As for Timberlake and the rest, there is a fine line between a great singer or performer singing a song written by someone else, and an over-hyped manufactured idol that is the flavor of the month.

  • I don’t understand why there should be any shame in listening to music made by people who play instruments, playing songs they themselves wrote and created. This seems perversely backwards, but follows the continuing trend of dumbing-down an artform so that the audience can feel like they too could do what the people they’re paying do.

  • Brian Pitera

    I made a mistake. I meant to say the article by Kelefa Sanneh in the New York Times.

  • Brian Pitera

    Rockism is alive and pervasive. I just couldn’t articulate it until I read Frere-Jones article. There’s also variations of pure rockism, such “indie-rockism” which mandates that it must not only be made with live instrumentation but not be too popular either.

  • Dave Sims

    I dunno where to start. This same argument has been made in various forms since Crawdaddy. Read Dave Marsh essays from the 70s, or Lester Bangs’ defense of Bubblegum in the RS Illustrated History, or ANYTHING by Chuck Eddy. Simon Reynolds has been making a much more compelling (and nuanced) version of The Pop Argument since the early nineties, and Der Dean Christgau has alwasy given a fair hearing to dance and pop. Joe Carducci might certainly be called “rockist,” but he was reacting to the *dominance* of the “popists” circa, what, 1989???? Maybe we need a new “ism” for cultural critics who construct psuedo-hegemonic phallic straw men to deconstruct, who haven’t realised that this kind of post-Adorno academic wankery was passe around 1998. Sashaism, maybe?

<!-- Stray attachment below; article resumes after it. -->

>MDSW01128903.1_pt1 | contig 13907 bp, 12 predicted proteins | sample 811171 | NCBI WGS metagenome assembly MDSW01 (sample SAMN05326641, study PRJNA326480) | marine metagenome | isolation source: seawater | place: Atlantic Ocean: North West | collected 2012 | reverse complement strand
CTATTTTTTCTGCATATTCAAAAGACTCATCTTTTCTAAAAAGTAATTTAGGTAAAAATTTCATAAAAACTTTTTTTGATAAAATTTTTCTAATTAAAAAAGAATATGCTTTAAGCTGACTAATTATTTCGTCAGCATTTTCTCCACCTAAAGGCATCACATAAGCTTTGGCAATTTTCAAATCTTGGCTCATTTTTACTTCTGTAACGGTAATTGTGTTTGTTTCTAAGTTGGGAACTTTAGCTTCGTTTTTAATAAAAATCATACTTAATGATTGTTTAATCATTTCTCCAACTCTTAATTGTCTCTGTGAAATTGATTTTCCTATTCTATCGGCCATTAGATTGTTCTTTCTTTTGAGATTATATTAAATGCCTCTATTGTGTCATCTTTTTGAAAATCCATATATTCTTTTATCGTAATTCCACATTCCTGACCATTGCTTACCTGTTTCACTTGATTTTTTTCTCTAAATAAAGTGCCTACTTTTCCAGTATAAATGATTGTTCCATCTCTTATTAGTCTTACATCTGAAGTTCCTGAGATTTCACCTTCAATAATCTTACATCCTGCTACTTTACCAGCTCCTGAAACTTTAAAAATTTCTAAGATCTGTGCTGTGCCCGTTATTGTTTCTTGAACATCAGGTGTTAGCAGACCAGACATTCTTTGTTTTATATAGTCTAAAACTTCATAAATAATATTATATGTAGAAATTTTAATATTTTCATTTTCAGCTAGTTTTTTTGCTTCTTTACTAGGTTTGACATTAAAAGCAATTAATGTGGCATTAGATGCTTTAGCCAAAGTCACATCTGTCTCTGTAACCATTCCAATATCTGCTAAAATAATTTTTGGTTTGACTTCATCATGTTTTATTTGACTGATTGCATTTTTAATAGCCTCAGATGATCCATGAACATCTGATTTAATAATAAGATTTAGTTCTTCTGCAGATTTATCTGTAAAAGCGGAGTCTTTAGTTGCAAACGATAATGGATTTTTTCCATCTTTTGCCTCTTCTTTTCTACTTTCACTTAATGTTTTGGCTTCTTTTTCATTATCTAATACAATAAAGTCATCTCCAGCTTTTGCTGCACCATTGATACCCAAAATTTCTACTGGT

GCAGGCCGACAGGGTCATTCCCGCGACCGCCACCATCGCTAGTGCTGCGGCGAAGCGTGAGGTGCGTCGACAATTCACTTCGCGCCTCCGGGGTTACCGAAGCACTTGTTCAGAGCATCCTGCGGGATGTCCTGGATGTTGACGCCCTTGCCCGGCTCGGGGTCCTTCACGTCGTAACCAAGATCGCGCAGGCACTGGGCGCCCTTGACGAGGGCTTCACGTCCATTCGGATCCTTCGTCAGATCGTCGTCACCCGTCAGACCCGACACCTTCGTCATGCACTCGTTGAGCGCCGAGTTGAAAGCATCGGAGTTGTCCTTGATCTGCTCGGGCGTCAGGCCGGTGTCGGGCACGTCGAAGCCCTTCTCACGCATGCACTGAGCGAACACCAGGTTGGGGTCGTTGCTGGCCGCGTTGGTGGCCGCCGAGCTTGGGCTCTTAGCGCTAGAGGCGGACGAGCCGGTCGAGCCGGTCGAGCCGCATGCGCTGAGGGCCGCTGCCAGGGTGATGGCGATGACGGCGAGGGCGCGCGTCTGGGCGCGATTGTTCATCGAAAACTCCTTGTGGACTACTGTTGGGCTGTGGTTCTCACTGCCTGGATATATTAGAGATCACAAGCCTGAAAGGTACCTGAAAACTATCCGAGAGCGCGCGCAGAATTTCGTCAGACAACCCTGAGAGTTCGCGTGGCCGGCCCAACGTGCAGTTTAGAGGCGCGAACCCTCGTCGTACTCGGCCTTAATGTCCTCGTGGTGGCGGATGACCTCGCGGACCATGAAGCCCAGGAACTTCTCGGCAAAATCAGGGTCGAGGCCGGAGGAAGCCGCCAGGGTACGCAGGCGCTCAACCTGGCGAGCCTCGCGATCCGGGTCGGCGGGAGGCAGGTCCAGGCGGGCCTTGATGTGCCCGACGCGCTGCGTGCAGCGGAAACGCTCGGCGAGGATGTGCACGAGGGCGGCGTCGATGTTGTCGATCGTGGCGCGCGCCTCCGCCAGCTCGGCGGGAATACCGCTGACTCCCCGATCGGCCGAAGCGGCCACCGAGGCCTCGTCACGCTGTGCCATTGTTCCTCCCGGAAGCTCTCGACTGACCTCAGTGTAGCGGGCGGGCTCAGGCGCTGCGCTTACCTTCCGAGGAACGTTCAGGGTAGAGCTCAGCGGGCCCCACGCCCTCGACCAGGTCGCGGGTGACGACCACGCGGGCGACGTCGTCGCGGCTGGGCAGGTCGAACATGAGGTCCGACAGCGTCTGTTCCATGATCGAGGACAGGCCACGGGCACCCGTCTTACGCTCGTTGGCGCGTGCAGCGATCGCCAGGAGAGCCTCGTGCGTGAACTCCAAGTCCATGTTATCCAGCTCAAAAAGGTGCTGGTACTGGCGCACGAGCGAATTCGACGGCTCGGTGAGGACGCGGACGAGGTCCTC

• Sandra Smallson

    I think that’s a wonderful article by Sasha .F.J. My only problem with it being that I find it blasphemous that he dares to put Justin Timberlake’s name alongside Madonna’s:) In the old days he/she would have been hanged or stoned or at the very least had his/her tongue cut out and fingers chopped off for that level of blasphemy:);)

    The responses he got are just typical but is no surprise. In a world where the people against always seem to have more energy and more time than the people for:) Take the Anti-War protests for example……yet many polls showed that a majority of people were actually pro-War.

    I don’t know what they gain from taking credit away from certain Artists when they know that those Artists have achieved more and have more influence than anything these critics could ever hope for till they die.
    These Artists’s Von Dutch trucker hats or their choice of “religion” or lovers even have more influence or interest than anything these failed musicians(insert critic) will ever do in their lives. I think that is truly the root of this gang mentality against popstars. It would be amusing if it weren’t pathetic. Actually, it’s both:)

  • Isn’t SF-J is a guy?

  • “You can hear what each person is doing, physically, with their hands and voices. So the critic assumes a link straight from the artists to the putative listener, and praises the work using that metric.”

    [Playing the devil’s advocate here]. She misses the point. My personal issue with said ‘bubblegum’ is not that i can’t tell who’s playing what, but that there’s no perceptable ‘heart’ in the music. I can tell exactly what John Mayer and his band members are playing, but that doesn’t mean i like his music. It hits me with a deadpan thud.

    I do agree with Eric though… pop can mean so many things to so many people. To me, John Mayer is pop. Britney is pop too, albeit a little more plasticky. REM can also be pop, but i suppose that comment might set a few BCers at unease…

  • Eric Olsen

    Very interesting Steven, this reminds me what a paucity of escriptive terms we have for popular music: “pop” means so many different things to different people. We could use a whole new vocabulary.